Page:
Dr. Tim Keller is founding pastor of Redeemer Presbyterian Church in New York City. The church was launched in 1989 and it went multi-site in 2000. Its long-range vision is “to have three strong congregations serving a total of 9,000-10,000 people, worshipping at 7-9 locations and 12 or more services around the city, drawing many more un-churched people into a relationship with God, and with a reputation for serving and loving those in the city who don’t share our beliefs as well as loving those who do.”
Redeemer recently renamed its church planting center Redeemer City to City. One of the the re-launched website’s first posts was from Tim Keller on reasons the church went multi-site: why – and why not. The full article is here. Excerpts are below.
Recently Redeemer was featured prominently in a USA Today article about multi-site churches. Outside of the fact that Redeemer doesn’t ‘do video,’ the differences between our approach and others were not referred to. . . . In much discussion online after the article, it was clear that all multi-site churches were being lumped together. . . . For the sake of clarity, it might be helpful to know these facts about why and how Redeemer does the multi-site.
1. First, we did not go to multi-site because it was more economical or efficient for us. When we began meeting at multiple sites ten years ago, we were already holding a morning and an evening service at a single site that was quite large. It would have been much more cost-effective to multiply to four or five services in that single location. Moving to other sites meant greatly increased costs for rent, for children’s ministries, for music and many other things.
2. Second, we did not go to multi-site to quickly reach more people. The auditorium where we began meeting 10 years ago seats over 2,000 people, and other spaces that size are not available. The spaces we have rented in other parts of the city are far smaller. If we had stayed in that space and multiplied services there, we would have reached greater numbers more swiftly.
So what were the reasons that we adopted the multi-site model?
1. First, we sent our services out into different locations so that people could worship closer to where they lived. People can become more deeply involved in the community and can more easily bring friends if they attend services in their neighborhood. This was an ‘anti-megachurch’ move, since huge churches create a large body of commuters who travel long distances to attend church. We wanted to resist this tendency and root people more in their locales.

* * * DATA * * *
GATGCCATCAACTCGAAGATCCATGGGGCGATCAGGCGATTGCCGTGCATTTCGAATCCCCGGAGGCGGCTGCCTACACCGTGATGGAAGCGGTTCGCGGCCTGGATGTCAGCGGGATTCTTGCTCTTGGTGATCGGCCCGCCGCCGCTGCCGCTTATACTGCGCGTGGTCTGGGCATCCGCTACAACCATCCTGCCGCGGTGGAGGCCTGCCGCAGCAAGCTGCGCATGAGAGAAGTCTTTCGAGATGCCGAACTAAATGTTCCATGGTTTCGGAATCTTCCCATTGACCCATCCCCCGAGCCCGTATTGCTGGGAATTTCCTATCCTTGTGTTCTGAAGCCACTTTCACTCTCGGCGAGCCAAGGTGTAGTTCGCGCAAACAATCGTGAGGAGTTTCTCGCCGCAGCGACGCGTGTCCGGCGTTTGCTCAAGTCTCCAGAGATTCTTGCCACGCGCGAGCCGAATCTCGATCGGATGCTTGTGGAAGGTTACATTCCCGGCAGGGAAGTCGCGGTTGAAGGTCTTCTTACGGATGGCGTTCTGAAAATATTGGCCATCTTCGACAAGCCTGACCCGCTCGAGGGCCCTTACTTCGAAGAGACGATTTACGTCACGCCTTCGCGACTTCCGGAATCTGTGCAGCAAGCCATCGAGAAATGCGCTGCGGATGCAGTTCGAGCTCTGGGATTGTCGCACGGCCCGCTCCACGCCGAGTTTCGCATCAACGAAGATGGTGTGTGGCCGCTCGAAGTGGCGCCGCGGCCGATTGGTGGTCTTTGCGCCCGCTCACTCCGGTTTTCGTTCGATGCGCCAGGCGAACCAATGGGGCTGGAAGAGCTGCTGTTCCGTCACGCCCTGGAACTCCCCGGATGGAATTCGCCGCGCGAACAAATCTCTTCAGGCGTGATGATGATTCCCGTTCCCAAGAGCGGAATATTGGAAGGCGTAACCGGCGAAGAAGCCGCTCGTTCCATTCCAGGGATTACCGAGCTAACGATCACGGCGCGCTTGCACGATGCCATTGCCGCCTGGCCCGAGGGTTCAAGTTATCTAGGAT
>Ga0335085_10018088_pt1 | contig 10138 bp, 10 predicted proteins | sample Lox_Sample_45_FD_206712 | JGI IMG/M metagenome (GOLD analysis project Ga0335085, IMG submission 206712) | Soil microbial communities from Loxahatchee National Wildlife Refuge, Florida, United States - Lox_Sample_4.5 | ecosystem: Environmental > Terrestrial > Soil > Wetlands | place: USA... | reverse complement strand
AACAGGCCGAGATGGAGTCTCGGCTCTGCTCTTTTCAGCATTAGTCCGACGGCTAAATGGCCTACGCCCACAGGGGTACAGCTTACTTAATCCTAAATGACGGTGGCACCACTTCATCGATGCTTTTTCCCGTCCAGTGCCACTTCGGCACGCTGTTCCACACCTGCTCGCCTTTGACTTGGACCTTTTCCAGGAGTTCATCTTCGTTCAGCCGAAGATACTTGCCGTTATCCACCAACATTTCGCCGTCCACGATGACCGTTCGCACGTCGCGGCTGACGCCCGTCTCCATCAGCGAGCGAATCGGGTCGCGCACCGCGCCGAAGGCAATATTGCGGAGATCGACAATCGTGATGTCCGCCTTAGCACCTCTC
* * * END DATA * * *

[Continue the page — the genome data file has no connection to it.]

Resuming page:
2. Second, the multi-site model is a transition design for us. Redeemer has a timetable for turning each site into a congregation in its own neighborhood, with its own pastoral leadership. . . . We will then transition from a ‘multi-site’ to a ‘collegiate’ model. Though still under one unified board of elders, each church will have its own pastoral team, elder team, and set of lay leaders.
One of the original reasons for going to multi-site was so Redeemer would not be so dependent on the rental of one single building. So we saw the multi-site as a way of becoming less building-centric.
Thanks for all the comments! Replies:
* We do not really have the resources to build something of our own in Manhattan. The costs of facilities are enormous here–we could not afford to go out and buy or build enough facilities for all our people to meet in. I think that for urban congregations like ours it is best to have a ‘mixed’ portfolio–some owned or long-term leases, and some rented.
* The collegiate model is attractive to leaders who like team ministry and collegiality, and yet who want to be entrepreneurial as well. The collegiate model means the ‘lead pastors’ of each congregation will have to work closer together than they otherwise would. It means taking much more counsel before making moves.
* ‘Why not move right from multi-site to particularize’? The first answer is that the collegiate stage helps keep the congregations more on the same page in ministry vision for a longer time. While the churches will eventually particularize, by that time they will have had a number of years in which they have had to work together. This will make it more likely that the churches’ ‘DNA’ likeness to one another will last for generations. It makes long-term unity more likely. The second answer is that the collegiate model enables the pastors and leaders of each congregation to get much more help from me and from other senior leaders. They will be in a formal mentoring relationship with us for several years. It makes it more certain that the ministry wisdom of the founding generation of leaders is passed on.
* As I said above, the multi-site approach is definitely draining. It is not as ‘efficient’ as staying in one location. It requires more money, staff, and (most crucially) more volunteer lay leaders. Each time we moved to a new stage in our multi-site we did a campaign to raise the money (and the awareness and the commitment) to do it. You need to ‘stockpile’ the resources and be sure you have enough before you go in that direction.
* Up until now in our multi-site model we have kept everything very centralized. All the ministries are largely run ‘from the center.’ While we have some staff that are assigned to certain sites, the director of each ministry (music, children’s, small groups, artists) is over all sites. This is the reason why up until now it has not been difficult to manage all the sites through one Session [our governance structure]. In the future, when we move to a collegiate model, the elders will have to be divided into what would formally be called Session-commissions for each local site. A commission is authorized by the full Session to (in some issues, like discipline and membership) act for the entire body, with routine reports about its actions going into the minutes of the larger body.